Sunday, October 12, 2008

Called, Chosen, and Clothed

Good morning dear baptized, dearly beloved and blessed children of God,

A few years ago, in fact the last time this text showed up as our Gospel lesson for the day, there was one of those silly news stories that sticks with someone like me. Especially now that I have been volunteering as a chaplain with the Layton City Police Department, I can’t help but remember and get a chuckle out of it whenever I come across our Lord’s Parable of the Wedding Banquet. The story according to the police report says that a man was arrested on a Friday night for shopping at the 7-11 here in Clearfield.

Well, he wasn’t really arrested for shopping. He was arrested for shopping without wearing shoes or a shirt – or anything else. Yes, he was naked.

Funny word, naked. I see many of you giggling at the word even now – or maybe you are giggling at the picture of someone sauntering in to the local convenience store in the all-together. What a picture. It is reminiscent of the story we all read as little kids, "The Emperors New Clothes."

While such an adventure, a grown man purposely parading around in public as naked as a jaybird is rather silly sounding, it is also sad – and plain wrong. There really is no place one can go without being properly [however we define properly these days] clothed without being arrested, is there? While being properly clothed has become rather passe these days, if you were to pop over to the Golden Corral in your birthday suit, you too would find yourself handcuffed in the back seat of a police vehicle – maybe even wearing one of those lovely white coats with the formal sleeves that tie behind the back.

In today’s Gospel lesson Jesus tells a parable about someone just as daft as the 7-11 streaker.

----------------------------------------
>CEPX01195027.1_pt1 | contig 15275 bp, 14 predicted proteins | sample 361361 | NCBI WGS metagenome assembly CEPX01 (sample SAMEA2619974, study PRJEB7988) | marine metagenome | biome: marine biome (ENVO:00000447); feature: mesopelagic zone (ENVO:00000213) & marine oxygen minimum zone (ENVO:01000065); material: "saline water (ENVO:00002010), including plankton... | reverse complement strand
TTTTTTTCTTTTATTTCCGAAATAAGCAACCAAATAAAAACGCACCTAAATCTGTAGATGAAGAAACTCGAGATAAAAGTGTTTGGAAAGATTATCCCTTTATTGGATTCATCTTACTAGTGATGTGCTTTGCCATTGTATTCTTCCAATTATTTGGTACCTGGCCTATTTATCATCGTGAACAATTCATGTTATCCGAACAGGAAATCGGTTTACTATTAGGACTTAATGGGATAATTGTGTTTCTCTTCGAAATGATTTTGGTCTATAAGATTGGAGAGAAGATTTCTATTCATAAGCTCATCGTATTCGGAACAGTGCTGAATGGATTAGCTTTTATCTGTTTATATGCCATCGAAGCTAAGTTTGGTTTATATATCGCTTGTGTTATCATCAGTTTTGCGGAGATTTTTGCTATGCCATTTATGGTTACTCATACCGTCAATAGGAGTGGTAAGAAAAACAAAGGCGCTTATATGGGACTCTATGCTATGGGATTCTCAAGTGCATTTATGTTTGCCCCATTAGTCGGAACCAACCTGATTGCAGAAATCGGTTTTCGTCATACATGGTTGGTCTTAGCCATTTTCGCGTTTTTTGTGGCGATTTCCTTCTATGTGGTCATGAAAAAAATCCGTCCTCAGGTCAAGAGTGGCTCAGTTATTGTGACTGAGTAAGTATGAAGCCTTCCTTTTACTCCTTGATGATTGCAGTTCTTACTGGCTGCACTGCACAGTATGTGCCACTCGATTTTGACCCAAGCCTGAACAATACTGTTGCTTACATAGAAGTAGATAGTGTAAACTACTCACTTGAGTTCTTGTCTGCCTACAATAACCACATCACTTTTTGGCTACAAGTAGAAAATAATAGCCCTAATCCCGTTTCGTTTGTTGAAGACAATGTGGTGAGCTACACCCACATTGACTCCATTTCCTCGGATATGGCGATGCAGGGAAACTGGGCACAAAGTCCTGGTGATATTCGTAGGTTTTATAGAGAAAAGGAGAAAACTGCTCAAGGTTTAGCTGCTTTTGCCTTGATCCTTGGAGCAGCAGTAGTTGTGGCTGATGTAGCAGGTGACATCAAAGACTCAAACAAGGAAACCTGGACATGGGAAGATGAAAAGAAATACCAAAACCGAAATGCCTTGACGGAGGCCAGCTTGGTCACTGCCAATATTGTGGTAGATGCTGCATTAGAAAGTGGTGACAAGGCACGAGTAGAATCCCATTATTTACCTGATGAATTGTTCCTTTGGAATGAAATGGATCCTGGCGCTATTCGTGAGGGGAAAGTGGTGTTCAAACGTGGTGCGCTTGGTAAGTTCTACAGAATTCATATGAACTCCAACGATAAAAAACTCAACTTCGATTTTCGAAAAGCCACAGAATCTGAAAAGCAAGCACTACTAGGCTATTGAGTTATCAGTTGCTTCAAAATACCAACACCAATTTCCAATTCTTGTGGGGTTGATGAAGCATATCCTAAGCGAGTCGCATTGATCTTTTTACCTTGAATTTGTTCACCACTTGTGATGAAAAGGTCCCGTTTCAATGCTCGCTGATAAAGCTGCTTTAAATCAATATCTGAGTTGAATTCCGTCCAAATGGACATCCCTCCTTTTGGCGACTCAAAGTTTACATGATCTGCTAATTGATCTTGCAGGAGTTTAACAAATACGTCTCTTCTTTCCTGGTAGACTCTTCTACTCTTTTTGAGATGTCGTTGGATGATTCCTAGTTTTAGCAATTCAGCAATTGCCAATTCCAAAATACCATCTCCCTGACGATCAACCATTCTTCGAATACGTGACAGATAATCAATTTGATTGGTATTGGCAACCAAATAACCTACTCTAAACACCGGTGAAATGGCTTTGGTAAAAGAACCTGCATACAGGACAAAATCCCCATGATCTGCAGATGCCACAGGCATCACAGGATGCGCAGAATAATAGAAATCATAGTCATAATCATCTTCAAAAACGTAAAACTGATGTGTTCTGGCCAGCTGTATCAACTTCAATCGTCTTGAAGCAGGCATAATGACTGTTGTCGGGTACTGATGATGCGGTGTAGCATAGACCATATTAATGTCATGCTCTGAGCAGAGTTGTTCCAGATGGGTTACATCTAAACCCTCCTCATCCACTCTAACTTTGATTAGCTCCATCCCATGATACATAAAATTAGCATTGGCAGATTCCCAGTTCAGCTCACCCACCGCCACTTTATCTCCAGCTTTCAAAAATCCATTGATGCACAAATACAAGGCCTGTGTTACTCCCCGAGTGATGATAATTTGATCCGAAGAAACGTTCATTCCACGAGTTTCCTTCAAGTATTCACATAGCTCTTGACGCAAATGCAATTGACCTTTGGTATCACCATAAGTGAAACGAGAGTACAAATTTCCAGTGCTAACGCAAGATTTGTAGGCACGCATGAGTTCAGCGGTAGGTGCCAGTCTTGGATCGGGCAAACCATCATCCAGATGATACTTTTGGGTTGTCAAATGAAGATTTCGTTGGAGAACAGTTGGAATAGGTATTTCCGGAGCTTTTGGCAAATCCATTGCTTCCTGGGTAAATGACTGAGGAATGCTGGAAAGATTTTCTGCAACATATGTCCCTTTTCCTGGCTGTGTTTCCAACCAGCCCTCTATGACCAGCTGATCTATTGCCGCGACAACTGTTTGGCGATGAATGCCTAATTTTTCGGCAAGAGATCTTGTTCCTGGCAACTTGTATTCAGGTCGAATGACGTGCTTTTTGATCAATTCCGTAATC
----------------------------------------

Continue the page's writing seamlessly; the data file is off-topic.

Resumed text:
"But when the king came in to see the guests, he saw a man there who did not have on a wedding garment. So he said to him, 'Friend, how did you come in here without a wedding garment?' And he was speechless."

Now the guest may not have been naked, but he might as well have been. At best he was like someone wearing a Halloween costume or sweaty, torn and dirty work clothes, because "Then the king said to the servants, 'Bind him hand and foot, take him away, and cast him into outer darkness; there will be weeping and gnashing of teeth.'"

This man, and all who present themselves as friends of the Lord based upon who they are or what they have done rather than upon who He is and what He has done for them, are those of whom Jesus also said, "And then I will declare to them, 'I never knew you; depart from Me, you who practice lawlessness!'" (Matt 7:23, NKJ)

And this was no new teaching for the Jewish religious leaders even though they still didn’t seem to get it, because the prophet Isaiah, whom they revered and whose words they studied and taught, spoke the same message as the parable: But we are all like an unclean thing, and all our righteousnesses are like filthy rags; we all fade as a leaf, and our iniquities, like the wind, have taken us away. Isa 64:6 NKJ